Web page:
mobile app monetization
Native Mobile Apps

Crush it with Native Mobile Apps or Complacent with Mobile-Friendly Web Apps?

Mobile app technology is not going anywhere. In fact, it’s going everywhere. Mobile app technology is seeing the fastest growth among consumer and business functions such as shopping, productivity and utility, according to a 2014 report by Flurry Analytics.

Averaging just less than three hours per day on their mobile devices, U.S consumers have intimate relationships with their apps. A startling statistic when compared with Bureau of Labor Statistics data, which shows U.S. parents spend, on average, only three minutes per day engaged in face-to-face conversation with their children and 2.4 minutes daily eyes-down reading with their kids.

So as native app usage continues to increase and outpace any competition, mobile Web usage has lost timeshare, dipping six percent from the year prior to just 14% of time spent in 2014. If time is money, then the Web app market is experiencing a big billfold bleed, as there are now more active mobile devices (7.22 billion) than people on Earth (7.2 billion).

So do Websites and browser Web apps have a robust revival or a dusty Award of Antiquity in their future? Is it worth the time and money to migrate existing technology, or is the greatest efficiency and functionality ensconced in the development of fresh solutions with native Mobile Apps exclusively? At Leale Solutions, we look and the pros and cons of each scenario.

Native Mobile Apps are cutting edge. Not just the new kids but truly the cool kids on the block. They have everyone’s attention but like a sugar-dosed child at a piano recital, all attention is not guaranteed to be good attention. But the user experience is targeted, rich and immersive. Mobile technology can be a real game changer for exposing the products and services that power your business revenue.

Mobile technology is also young – native yet naïve. And it can be expensive, cumbersome at times, and require tenacity and dedication. Your Mobile apps will be exposed to hundreds of devices and have the Utopian expectation to work flawlessly on all of them. The learning curve challenges to overcome are aplenty for the developers and designers as well as the entire business. To be successful, the integrated project team needs to understand the intuitive functionality and ease of use. This means the maximum effect combining the fewest swipes and taps with a gorgeous face.

Mobile also commands a different paradigm in regard to updates and business function delivery. The bundling of minor releases and delayed major updates are in days gone by. The Mobile marketplace demands constant updates and instant gratification. Also, testing and QA strategy is significantly altered. Your users take their experience with your app seriously. It is imperative that you listen to your users and their feedback. If their concerns are not addressed as enhancements or at least recognized, you face abandonment.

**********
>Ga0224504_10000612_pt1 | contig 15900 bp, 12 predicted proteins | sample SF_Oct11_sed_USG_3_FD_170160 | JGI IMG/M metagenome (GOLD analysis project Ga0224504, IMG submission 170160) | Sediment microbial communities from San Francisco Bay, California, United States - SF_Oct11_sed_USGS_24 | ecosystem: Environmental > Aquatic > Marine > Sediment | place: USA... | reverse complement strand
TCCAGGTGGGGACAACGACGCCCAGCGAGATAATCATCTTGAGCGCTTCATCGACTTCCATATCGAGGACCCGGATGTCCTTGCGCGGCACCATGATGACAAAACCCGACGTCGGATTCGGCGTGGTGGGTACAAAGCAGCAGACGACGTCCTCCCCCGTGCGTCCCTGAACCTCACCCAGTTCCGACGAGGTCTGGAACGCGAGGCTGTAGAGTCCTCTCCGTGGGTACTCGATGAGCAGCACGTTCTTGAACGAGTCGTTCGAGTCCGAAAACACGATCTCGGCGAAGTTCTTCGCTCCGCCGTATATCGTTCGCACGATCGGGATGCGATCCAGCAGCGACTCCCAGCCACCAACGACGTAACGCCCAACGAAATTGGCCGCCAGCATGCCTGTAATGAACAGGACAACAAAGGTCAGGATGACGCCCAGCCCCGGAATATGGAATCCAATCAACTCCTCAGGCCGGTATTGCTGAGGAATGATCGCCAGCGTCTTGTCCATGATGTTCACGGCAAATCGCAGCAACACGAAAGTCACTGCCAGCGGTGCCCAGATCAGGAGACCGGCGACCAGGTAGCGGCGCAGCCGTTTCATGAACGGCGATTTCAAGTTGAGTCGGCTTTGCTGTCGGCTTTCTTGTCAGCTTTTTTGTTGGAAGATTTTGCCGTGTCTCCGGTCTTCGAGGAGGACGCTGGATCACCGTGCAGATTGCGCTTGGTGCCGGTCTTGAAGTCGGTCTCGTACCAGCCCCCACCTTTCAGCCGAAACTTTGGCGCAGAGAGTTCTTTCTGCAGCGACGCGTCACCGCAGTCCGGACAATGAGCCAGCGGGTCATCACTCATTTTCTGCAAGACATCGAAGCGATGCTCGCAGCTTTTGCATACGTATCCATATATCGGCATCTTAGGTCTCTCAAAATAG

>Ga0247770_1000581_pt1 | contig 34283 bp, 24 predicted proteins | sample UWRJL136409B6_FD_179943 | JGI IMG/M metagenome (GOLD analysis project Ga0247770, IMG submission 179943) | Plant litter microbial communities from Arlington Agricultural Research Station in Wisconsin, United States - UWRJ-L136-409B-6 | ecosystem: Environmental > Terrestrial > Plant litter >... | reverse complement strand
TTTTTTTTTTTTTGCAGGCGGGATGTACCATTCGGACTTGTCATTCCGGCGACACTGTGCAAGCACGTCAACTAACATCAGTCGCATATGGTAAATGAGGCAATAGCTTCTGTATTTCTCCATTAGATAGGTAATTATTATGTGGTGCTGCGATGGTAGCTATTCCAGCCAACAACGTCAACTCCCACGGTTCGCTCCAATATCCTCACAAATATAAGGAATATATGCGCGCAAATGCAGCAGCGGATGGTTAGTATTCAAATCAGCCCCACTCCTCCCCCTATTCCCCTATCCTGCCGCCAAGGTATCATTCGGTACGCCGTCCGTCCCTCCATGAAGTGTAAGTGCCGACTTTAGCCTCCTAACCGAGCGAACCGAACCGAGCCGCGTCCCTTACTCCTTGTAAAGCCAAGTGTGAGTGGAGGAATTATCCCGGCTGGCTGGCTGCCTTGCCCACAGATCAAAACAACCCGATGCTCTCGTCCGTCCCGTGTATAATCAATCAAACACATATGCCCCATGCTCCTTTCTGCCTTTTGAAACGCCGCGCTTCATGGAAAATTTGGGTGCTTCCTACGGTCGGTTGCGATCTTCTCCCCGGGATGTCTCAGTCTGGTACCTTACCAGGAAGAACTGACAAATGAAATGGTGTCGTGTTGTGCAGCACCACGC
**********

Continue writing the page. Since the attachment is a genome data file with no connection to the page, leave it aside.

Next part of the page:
Mobile-friendly Web apps or rich Internet applications were all the rage and took the leading role on stage for quite a stint. Through the early 2000s, there existed a chasm between the rich user experience of a Desktop application and the glaring limitations of a browser-based Web application. By the mid- 2000s, newer technologies such as Ajax, SilverLight, and JavaFX drastically narrowed this gap. Experiences were now connected, more alive, more interactive, and more responsive. Expansive enterprise Web-based applications became far more attractive. This new pretty girl walked by and was low maintenance and a cheap date. Development remained relatively inexpensive, with developers available and affordable. Compatibility was simplistic, as there was a limited set of browsers, which needed to support your Web application. And enhancements and deployments were centralized and easily managed while advancements in responsive, adaptive design patterns facilitated the development of Mobile-friendly experiences.

Then on June 29, 2007, Steven Jobs and Apple released the first-generation iPhone, and our world would never be the same.

Bottom line, if you lack confidence in your collective ability to produce Mobile apps, have constraints of time, money or resources, or just don’t have a clear strategy, breathe. There may be a best of both worlds for you. Build Web technology with a service-oriented architecture (SOA) and start dogfooding… Web technology for business rules, logic serving Mobile apps and mobile-friendly pages. Mobile-friendly Web pages are a must anyway.

As Google’s mobile search algorithm announcement in April 2015 revealed, mobile-friendly sites receive higher ranking. Non-compliant sites will receive a swift kick from the demotion boot. So if the all-mighty, halo-donning Google puts Mobile users first, shouldn’t you?

Both native app and Mobile-friendly Web apps play a distinct role in your technology strategy. For the foreseeable future, Mobile-friendly Web apps will remain a valuable utility. They are cost-effective, scalable implementations, which can prolong the life and value of Web solutions. They can also serve as a bridge to native App development. And backend services can be repurposed when migrating to native mobile apps.

Just make sure you don’t wait too long to implement your native mobile app strategy. Mobile-friendly Web applications will soon be categorized with Desktop applications, VCRs and dinosaurs. There are 7.22 billion reasons to get moving swiftly toward native mobile apps.

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